China - People's Republic, Red book Animals
1997 5 Yuan KM# 980
朱䴉 crested ibis, Copper RMB
Weight: 13.1 Grams; Size: 32 mm; Material: Copper
Circulating commemorative coin
Obverse: China's emblem: Tian'anmen, "Gate of Heavenly Peace", gate to the forbidden city, 5 stars above it.
The text reads "People's Republic of China"
Reverse: 5 Yuan crested ibis
Red Book Animals Series - 3rd edition - crested ibis
Alternating reeded and smooth
References: KM# 980
KM 881, one year type, for wildlife. Crown size bronze coin, with a crested ibis on the reverse.
The crested ibis (Nipponia nippon), also known as the Japanese crested ibis or toki (トキ), variously written in kanji as 朱鷺, 鴇, 鵇, 鴾, or 桃花鳥, and written in hanzi as 朱䴉 or 朱鷺, is a large (up to 78.5 cm (30.9 in) long), white-plumaged ibis of pine forests. Its head is partially bare, showing red skin, and it has a dense crest of white plumes on the nape. This species is the only member of the genus Nipponia.
They make their nests at the tops of trees on hills usually overlooking their habitat. Crested ibises usually eat frogs, small fish, and small animals.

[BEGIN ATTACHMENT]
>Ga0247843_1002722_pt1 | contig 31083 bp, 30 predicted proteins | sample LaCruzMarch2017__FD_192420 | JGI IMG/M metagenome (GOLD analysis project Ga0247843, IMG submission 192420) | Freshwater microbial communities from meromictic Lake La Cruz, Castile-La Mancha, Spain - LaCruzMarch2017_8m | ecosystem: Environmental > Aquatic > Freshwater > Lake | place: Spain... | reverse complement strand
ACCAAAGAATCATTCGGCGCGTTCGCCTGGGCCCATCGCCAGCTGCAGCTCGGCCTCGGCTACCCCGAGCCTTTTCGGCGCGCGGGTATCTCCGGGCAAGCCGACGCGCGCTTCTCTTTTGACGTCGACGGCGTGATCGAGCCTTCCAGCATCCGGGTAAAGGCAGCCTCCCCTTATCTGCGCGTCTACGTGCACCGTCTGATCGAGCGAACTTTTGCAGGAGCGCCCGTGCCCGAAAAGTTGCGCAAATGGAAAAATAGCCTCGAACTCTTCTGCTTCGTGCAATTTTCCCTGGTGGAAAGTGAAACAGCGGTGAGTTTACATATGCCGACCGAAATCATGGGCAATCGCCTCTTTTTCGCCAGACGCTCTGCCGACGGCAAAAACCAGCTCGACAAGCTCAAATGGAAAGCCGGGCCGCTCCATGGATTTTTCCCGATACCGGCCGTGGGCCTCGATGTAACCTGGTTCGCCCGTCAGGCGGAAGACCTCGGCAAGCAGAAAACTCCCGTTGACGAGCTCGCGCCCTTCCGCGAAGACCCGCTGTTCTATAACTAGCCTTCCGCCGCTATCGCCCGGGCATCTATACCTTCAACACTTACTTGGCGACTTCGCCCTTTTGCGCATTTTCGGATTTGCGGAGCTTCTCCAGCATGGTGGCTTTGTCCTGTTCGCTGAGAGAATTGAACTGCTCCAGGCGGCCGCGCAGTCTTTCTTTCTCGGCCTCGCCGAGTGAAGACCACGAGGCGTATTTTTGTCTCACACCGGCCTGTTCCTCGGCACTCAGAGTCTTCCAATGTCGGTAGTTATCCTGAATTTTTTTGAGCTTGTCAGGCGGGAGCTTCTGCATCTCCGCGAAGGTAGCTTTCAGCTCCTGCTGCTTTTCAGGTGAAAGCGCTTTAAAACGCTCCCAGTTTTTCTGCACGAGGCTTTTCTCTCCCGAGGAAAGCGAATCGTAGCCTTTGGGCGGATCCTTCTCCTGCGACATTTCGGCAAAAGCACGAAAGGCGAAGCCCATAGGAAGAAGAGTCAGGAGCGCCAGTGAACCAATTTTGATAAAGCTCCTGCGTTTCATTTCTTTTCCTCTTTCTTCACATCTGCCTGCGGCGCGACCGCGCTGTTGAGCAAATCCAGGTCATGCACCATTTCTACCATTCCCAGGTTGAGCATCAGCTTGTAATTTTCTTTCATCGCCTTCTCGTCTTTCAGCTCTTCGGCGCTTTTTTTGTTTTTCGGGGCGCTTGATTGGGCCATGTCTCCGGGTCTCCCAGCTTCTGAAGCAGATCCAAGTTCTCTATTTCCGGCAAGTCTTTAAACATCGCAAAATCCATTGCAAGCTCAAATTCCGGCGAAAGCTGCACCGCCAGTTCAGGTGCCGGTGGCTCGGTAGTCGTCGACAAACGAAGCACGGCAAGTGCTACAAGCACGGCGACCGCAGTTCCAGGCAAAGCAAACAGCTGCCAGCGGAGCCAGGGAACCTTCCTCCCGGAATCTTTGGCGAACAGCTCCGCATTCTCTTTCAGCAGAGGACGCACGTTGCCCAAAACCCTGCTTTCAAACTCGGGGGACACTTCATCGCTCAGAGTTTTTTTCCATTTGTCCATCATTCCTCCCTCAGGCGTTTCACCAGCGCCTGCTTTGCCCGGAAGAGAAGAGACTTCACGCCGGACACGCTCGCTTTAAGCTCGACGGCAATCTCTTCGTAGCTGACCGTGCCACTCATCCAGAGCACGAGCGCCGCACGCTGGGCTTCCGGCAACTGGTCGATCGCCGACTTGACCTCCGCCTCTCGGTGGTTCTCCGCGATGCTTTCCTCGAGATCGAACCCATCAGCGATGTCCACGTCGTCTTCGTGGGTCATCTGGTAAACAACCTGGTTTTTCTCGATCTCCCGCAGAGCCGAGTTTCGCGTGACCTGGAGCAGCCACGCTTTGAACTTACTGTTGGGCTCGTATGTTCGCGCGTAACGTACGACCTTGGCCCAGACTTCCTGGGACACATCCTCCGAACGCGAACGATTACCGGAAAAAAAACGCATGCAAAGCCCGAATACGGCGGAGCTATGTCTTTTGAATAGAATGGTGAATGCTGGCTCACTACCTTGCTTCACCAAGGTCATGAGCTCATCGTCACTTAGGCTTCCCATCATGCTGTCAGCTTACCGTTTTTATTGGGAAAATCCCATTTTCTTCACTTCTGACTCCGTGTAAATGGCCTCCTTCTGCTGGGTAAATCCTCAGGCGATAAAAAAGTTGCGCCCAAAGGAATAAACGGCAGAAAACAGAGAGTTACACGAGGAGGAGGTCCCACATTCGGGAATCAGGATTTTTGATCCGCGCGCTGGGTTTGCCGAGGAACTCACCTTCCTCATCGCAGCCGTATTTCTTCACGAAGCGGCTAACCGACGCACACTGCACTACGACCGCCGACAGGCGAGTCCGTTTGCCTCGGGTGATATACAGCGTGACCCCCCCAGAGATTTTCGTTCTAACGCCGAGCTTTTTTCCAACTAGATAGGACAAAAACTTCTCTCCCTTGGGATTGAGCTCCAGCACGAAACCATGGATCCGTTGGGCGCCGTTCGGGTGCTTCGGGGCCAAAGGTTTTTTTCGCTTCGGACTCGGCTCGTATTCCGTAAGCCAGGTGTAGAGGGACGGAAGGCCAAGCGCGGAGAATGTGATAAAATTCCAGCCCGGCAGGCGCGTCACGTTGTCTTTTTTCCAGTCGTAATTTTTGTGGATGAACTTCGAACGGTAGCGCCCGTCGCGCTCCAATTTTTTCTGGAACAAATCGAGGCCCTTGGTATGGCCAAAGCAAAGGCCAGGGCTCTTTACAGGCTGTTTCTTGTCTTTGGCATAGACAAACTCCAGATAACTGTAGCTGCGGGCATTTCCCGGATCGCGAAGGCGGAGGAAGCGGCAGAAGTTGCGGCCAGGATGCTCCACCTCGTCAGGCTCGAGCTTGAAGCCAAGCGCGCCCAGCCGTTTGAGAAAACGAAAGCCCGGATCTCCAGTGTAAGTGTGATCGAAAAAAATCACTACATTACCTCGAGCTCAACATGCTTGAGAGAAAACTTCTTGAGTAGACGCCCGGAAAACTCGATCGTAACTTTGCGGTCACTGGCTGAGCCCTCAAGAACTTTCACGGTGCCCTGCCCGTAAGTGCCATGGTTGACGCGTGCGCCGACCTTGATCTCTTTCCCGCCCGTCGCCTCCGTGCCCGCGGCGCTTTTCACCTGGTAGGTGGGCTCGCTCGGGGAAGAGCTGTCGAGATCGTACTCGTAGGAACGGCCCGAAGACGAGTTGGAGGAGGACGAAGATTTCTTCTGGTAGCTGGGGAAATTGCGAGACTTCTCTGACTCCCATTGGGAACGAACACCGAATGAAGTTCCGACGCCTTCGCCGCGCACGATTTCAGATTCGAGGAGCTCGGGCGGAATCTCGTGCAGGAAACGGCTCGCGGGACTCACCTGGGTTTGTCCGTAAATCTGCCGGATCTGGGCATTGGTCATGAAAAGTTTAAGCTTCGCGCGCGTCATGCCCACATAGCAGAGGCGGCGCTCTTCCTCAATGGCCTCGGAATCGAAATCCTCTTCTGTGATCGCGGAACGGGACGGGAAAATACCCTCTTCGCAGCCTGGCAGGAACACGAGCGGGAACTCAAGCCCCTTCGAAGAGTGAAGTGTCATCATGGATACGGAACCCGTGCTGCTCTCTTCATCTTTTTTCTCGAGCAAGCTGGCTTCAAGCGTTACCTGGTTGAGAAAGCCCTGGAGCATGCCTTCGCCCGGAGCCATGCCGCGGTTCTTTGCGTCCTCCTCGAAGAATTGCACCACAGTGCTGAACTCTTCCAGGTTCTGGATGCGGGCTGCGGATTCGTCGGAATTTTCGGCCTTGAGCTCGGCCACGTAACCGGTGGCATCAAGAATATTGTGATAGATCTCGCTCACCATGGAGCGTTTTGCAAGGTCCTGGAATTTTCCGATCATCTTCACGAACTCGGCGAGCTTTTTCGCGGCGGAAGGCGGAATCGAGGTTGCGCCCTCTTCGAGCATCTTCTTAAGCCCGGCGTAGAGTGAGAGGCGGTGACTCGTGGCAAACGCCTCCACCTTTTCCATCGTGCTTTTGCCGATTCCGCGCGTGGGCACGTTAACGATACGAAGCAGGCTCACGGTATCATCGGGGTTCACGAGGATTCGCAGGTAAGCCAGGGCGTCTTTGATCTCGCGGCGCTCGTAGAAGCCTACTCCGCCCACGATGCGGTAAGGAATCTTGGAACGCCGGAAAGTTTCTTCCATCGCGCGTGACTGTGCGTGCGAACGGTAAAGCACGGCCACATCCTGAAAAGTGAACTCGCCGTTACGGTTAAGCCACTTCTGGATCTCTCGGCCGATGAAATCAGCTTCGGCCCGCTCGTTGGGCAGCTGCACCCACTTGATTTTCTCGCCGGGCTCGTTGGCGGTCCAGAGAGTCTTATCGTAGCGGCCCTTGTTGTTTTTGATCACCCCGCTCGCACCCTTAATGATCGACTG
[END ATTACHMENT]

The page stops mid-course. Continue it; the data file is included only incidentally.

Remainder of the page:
At one time, the crested ibis was widespread in Japan, China, Korea, Taiwan, and Russia. It has now disappeared from most of its former range. The last wild crested ibis in Japan died in October 2003, with the remaining wild population found only in Shaanxi province of China until reintroduction of captive bred birds back into Japan in 2008. They were previously thought to be extinct in China too, until 1981 when only seven ibises were seen in Shaanxi, China.
Extensive captive breeding programs have been developed by Japan and China to conserve the species. They were put on the State Protection List in China. Also, for the past 23 years, China has bred and protected the species. In 2002, there were a total of 130 colonies in China. Northwest Shaanxi province's research center has a history of 26 crested ibis fledglings including artificial, and natural incubation. On July 31, 2002, five out of seven crested ibis chicks hatched at an incubation center in northwest Shaanxi province. This was one of the latest records and highest record ever recorded of chicks that hatched. The parents of the chicks were chosen from 60 ibis pairs raised at that research center.
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